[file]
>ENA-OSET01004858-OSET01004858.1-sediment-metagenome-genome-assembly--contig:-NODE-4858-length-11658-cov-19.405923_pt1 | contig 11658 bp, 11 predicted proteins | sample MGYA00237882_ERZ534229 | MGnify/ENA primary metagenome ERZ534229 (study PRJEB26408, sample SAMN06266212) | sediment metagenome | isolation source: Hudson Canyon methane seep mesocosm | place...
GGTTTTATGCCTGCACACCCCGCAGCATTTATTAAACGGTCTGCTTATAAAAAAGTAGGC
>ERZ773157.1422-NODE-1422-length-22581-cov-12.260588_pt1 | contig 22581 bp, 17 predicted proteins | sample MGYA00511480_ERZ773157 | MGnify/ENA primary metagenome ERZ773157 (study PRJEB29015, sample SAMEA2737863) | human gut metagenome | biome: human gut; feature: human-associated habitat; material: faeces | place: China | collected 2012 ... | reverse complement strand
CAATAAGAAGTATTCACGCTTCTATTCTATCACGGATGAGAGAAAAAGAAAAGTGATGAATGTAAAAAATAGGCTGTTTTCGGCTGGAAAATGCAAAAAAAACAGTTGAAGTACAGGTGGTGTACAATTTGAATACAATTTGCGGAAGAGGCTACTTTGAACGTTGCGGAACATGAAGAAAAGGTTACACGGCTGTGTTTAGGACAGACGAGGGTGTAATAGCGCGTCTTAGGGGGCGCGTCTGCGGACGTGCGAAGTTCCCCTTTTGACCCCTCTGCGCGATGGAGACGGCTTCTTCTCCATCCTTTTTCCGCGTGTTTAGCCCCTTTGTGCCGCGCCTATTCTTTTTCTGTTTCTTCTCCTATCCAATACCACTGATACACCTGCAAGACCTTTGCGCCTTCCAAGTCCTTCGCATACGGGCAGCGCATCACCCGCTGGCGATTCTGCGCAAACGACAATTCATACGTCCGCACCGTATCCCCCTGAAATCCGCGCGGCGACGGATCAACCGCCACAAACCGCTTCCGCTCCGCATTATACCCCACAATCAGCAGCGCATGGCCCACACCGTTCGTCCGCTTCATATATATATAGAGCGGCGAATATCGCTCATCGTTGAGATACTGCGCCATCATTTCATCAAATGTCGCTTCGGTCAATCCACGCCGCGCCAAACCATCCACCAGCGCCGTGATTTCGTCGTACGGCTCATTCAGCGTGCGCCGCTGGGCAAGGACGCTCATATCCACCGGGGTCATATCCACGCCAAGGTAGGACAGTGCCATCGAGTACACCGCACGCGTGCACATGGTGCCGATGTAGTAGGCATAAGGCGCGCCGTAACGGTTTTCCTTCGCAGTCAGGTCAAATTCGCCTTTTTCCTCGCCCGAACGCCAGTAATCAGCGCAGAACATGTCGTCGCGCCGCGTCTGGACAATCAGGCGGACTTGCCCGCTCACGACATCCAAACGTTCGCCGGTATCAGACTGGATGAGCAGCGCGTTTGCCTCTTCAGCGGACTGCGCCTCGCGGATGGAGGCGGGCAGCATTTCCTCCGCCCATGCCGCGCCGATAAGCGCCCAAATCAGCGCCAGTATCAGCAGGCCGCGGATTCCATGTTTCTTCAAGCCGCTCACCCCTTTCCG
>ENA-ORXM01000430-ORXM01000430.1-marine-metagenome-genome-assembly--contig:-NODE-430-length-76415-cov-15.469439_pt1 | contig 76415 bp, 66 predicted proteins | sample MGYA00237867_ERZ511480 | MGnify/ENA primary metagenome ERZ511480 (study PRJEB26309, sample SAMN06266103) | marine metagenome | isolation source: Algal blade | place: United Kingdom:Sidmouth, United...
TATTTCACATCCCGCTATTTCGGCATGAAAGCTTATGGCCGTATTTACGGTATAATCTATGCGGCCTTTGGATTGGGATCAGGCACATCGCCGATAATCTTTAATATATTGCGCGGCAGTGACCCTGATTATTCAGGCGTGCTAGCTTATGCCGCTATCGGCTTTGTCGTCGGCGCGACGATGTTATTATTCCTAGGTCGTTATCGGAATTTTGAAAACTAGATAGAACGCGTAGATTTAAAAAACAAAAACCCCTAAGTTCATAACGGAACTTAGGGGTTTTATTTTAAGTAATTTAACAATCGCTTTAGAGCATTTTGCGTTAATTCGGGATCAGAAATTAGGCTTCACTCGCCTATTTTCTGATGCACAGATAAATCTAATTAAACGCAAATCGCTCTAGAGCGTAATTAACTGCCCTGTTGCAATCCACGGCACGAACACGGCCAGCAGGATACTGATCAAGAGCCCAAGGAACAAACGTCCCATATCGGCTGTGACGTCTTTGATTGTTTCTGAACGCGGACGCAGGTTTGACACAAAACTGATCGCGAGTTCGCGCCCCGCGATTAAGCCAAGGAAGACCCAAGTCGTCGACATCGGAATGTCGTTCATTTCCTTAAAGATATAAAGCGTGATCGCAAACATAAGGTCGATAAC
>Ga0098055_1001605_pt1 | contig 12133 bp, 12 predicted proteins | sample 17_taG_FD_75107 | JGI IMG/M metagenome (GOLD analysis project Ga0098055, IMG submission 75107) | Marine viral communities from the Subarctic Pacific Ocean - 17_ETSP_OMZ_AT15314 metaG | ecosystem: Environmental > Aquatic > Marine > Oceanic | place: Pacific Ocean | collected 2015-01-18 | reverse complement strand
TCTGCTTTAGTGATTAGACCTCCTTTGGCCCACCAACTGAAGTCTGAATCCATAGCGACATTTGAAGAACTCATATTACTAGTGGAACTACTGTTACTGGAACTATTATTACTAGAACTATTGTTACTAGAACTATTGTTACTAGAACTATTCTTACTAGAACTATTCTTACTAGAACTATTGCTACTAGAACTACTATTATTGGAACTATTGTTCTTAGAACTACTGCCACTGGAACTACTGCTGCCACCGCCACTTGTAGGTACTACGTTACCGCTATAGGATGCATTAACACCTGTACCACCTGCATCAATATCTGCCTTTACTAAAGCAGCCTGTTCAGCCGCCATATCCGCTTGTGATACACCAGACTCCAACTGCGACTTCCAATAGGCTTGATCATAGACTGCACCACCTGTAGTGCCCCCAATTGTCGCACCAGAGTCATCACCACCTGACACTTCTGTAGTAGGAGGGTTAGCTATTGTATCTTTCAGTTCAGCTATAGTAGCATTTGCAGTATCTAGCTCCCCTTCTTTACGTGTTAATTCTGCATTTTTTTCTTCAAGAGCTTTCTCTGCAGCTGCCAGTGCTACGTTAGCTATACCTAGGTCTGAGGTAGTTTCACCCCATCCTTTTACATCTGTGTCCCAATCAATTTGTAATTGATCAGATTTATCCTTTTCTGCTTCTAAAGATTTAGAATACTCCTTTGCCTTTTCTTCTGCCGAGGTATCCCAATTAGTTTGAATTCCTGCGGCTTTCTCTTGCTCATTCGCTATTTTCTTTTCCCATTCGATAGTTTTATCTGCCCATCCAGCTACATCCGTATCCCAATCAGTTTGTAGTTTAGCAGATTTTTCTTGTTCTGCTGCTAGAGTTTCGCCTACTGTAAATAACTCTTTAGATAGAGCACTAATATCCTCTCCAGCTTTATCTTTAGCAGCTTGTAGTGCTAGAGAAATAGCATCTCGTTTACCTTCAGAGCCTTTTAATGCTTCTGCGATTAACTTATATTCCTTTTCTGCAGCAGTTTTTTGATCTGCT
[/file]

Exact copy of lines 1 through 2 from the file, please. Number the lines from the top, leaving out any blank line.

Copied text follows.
>ENA-OSET01004858-OSET01004858.1-sediment-metagenome-genome-assembly--contig:-NODE-4858-length-11658-cov-19.405923_pt1 | contig 11658 bp, 11 predicted proteins | sample MGYA00237882_ERZ534229 | MGnify/ENA primary metagenome ERZ534229 (study PRJEB26408, sample SAMN06266212) | sediment metagenome | isolation source: Hudson Canyon methane seep mesocosm | place...
GGTTTTATGCCTGCACACCCCGCAGCATTTATTAAACGGTCTGCTTATAAAAAAGTAGGC